basement moisture - what can be done

« Back to Home

3 Important Areas Of Your Lawn Care To Help You Keep A Healthy Lawn

Posted on

The health and condition of your home's lawn can affect the exterior appearance of your home in a big way. To keep your lawn green, thick, and lush, here are three important areas to remember in your lawn care to help you achieve a healthy, green lawn.

Mow

When you mow your lawn, it is not the best plan to mow your lawn as short as possible. Not only does mowing your lawn too short put your lawn at risk of dying during drought conditions, it also makes your lawn less dense, which allows weeds to grow within it more easily. A thick and tall lawn will help shade out the sunlight needed for weed seeds to germinate and grow in your lawn. Keeping your lawn cut at a taller height also minimizes mowing stress on your lawn and helps it to grow deeper roots. 

It is recommended to cut only the top one-third of the lawn blades each cutting. Also, set the height of your lawnmower blade to cut your grass at a height of two-and-one-half to three inches. Then, make sure your mower's blades are kept sharp. Dull mower blades will shred the tops of your grass blades can add extra stress to your lawn, making it more susceptible to disease. If your lawn looks as though it has a white tint to it after you have mowed it, your blades are dull. This white appearance comes from the jagged edges of your grass blades cut from dull blades. As a result, your grass will require more water and nutrients to repair and heal itself. You may want to replace the blades or mower at a place like Potestio Brothers Equipment, Inc.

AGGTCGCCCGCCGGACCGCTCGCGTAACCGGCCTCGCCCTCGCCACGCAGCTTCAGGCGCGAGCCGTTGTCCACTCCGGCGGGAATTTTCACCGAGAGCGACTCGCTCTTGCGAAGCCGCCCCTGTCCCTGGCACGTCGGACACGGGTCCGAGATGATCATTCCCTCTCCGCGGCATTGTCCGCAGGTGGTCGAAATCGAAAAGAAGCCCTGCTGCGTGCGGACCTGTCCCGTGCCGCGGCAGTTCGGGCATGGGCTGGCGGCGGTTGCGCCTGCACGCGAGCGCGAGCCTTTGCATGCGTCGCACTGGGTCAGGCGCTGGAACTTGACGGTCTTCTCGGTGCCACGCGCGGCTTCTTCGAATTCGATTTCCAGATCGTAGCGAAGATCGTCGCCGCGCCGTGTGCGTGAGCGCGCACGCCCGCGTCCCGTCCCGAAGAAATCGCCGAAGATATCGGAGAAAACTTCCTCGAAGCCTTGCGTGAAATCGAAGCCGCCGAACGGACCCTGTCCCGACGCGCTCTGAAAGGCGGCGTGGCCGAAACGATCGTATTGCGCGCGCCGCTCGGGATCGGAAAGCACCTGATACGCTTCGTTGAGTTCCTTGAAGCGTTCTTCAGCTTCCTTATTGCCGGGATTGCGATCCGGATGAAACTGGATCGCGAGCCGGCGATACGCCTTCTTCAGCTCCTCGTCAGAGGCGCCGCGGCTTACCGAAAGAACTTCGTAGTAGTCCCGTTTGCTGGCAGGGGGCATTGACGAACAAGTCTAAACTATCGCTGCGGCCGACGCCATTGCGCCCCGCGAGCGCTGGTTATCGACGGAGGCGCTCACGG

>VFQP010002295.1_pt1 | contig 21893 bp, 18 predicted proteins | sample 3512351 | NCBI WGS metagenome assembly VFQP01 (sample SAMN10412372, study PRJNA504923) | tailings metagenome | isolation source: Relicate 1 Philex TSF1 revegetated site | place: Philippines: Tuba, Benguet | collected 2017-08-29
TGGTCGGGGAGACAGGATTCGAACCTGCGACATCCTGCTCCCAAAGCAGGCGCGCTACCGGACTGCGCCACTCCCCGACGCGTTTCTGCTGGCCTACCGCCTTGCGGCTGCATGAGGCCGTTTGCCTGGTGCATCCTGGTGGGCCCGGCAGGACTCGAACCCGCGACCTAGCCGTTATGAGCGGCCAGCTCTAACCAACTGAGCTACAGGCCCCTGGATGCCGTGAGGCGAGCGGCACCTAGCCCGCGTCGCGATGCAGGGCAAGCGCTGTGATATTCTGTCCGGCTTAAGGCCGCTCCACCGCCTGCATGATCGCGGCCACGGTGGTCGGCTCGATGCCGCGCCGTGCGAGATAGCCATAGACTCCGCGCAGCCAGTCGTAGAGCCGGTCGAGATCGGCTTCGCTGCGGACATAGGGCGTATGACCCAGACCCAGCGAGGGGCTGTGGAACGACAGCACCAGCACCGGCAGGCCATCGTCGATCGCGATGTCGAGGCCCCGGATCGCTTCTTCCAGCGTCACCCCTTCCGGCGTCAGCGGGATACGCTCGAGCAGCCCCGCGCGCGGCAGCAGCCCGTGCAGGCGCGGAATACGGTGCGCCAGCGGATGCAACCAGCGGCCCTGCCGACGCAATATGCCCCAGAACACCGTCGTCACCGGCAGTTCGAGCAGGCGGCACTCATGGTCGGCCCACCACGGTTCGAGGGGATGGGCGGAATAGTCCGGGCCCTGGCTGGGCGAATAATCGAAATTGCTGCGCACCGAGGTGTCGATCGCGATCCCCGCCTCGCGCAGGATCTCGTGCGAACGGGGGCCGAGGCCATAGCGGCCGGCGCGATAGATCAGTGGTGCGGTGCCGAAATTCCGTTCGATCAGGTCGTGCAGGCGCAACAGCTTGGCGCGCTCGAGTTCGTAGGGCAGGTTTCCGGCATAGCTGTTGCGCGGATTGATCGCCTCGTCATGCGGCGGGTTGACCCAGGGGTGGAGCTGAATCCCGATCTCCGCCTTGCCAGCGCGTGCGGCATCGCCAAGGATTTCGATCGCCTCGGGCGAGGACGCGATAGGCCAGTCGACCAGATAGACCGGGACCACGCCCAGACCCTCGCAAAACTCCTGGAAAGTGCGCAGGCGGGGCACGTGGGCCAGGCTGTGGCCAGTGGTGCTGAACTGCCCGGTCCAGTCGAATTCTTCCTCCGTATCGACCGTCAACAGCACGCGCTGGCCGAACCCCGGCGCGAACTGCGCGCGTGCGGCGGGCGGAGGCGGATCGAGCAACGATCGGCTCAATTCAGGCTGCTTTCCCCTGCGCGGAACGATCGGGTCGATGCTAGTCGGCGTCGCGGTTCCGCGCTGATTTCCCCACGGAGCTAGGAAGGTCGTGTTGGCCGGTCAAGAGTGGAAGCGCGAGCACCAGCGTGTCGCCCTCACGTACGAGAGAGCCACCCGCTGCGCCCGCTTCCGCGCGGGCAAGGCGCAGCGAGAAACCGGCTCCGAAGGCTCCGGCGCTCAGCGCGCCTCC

Also, as you mow your lawn, alternate the direction you run your mower each cutting by 45 to 90 degrees. This will prevent your grass from growing at a slant in your yard.

Aerate 

Aerating your lawn is also an important part of keeping your lawn healthy, especially if your lawn sees a lot of foot traffic, which compacts the roots in the soil.  As the lawn and soil are compacted downward, this pushes out oxygen and nutrients that your lawn's roots need to stay healthy. 

To check if your lawn needs aerating, you can do one of two simple tests: First, insert the pointed end of a screwdriver into your lawn's soil. If the screwdriver's length pushes easily through the soil, you don't need to aerate. If the soil is hard and the screwdriver doesn't slip into the soil, it is time to aerate. A second way to determine if your lawn needs aerating is by cutting down into the soil of your lawn with a shovel. Use the shovel as leverage to push the lawn and soil to the side to see into the gap. If you can see and measure the roots penetrating deeper than two inches, you don't need to aerate. More shallow roots in your lawn indicate you need to aerate your lawn.

You can aerate your lawn in spring or summer by renting your own lawn aerator or hiring aerator services from a local landscaper. It is recommended to water your lawn one to two days before you have it aerated. Then, after the aeration, sprinkle compost or sand over the lawn. This will fill into the holes produced by the aerator and help oxygen, nutrients, and water get to the roots of your lawn.

Water

Your lawn needs one to two inches of water each week to keep it healthy, and they should be completed in the early hours of the morning. It is a good idea to measure how quickly your lawn receives water from your sprinklers by placing a cake pan or an empty can on the lawn and set a timer to see how long it takes for the container to collect an inch of water. Then, space out your lawn's watering over the course of the week, every three of four days. For example, if it takes one hour for your container to collect an inch of water, schedule approximately two weekly watering sessions of thirty minutes each. 

During times of higher summer temperatures, your lawn may need a bit more watering. Watch the condition of your lawn during any heat waves to determine if it needs more watering.

Use these tips to keep a healthy and green lawn.


Share